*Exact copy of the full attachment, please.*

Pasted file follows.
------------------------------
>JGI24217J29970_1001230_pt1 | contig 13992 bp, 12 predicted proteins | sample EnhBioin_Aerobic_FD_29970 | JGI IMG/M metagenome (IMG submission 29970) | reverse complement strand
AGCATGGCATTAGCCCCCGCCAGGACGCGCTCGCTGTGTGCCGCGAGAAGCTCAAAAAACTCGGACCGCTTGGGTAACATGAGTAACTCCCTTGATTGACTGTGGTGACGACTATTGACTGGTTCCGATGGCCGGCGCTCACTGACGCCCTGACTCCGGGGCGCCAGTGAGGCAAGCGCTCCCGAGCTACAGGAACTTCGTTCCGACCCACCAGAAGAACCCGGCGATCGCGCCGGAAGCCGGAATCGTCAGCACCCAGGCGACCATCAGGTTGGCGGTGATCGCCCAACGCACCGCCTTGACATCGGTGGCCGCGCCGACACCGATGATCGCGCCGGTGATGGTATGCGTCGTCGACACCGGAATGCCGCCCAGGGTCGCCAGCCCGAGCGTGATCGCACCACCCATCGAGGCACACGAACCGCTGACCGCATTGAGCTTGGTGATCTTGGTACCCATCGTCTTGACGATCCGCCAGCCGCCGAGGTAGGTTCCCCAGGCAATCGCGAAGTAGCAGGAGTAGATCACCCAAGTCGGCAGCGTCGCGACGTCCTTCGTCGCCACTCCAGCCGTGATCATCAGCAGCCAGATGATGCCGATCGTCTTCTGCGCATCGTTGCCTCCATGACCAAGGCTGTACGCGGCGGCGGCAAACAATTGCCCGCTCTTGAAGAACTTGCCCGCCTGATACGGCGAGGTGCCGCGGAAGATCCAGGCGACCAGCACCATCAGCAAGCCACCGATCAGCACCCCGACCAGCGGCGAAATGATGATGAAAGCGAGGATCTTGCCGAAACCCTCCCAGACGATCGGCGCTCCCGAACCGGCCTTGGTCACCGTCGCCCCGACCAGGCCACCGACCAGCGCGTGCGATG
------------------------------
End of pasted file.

>JGI24217J29970_1001230_pt1 | contig 13992 bp, 12 predicted proteins | sample EnhBioin_Aerobic_FD_29970 | JGI IMG/M metagenome (IMG submission 29970) | reverse complement strand
AGCATGGCATTAGCCCCCGCCAGGACGCGCTCGCTGTGTGCCGCGAGAAGCTCAAAAAACTCGGACCGCTTGGGTAACATGAGTAACTCCCTTGATTGACTGTGGTGACGACTATTGACTGGTTCCGATGGCCGGCGCTCACTGACGCCCTGACTCCGGGGCGCCAGTGAGGCAAGCGCTCCCGAGCTACAGGAACTTCGTTCCGACCCACCAGAAGAACCCGGCGATCGCGCCGGAAGCCGGAATCGTCAGCACCCAGGCGACCATCAGGTTGGCGGTGATCGCCCAACGCACCGCCTTGACATCGGTGGCCGCGCCGACACCGATGATCGCGCCGGTGATGGTATGCGTCGTCGACACCGGAATGCCGCCCAGGGTCGCCAGCCCGAGCGTGATCGCACCACCCATCGAGGCACACGAACCGCTGACCGCATTGAGCTTGGTGATCTTGGTACCCATCGTCTTGACGATCCGCCAGCCGCCGAGGTAGGTTCCCCAGGCAATCGCGAAGTAGCAGGAGTAGATCACCCAAGTCGGCAGCGTCGCGACGTCCTTCGTCGCCACTCCAGCCGTGATCATCAGCAGCCAGATGATGCCGATCGTCTTCTGCGCATCGTTGCCTCCATGACCAAGGCTGTACGCGGCGGCGGCAAACAATTGCCCGCTCTTGAAGAACTTGCCCGCCTGATACGGCGAGGTGCCGCGGAAGATCCAGGCGACCAGCACCATCAGCAAGCCACCGATCAGCACCCCGACCAGCGGCGAAATGATGATGAAAGCGAGGATCTTGCCGAAACCCTCCCAGACGATCGGCGCTCCCGAACCGGCCTTGGTCACCGTCGCCCCGACCAGGCCACCGACCAGCGCGTGCGATG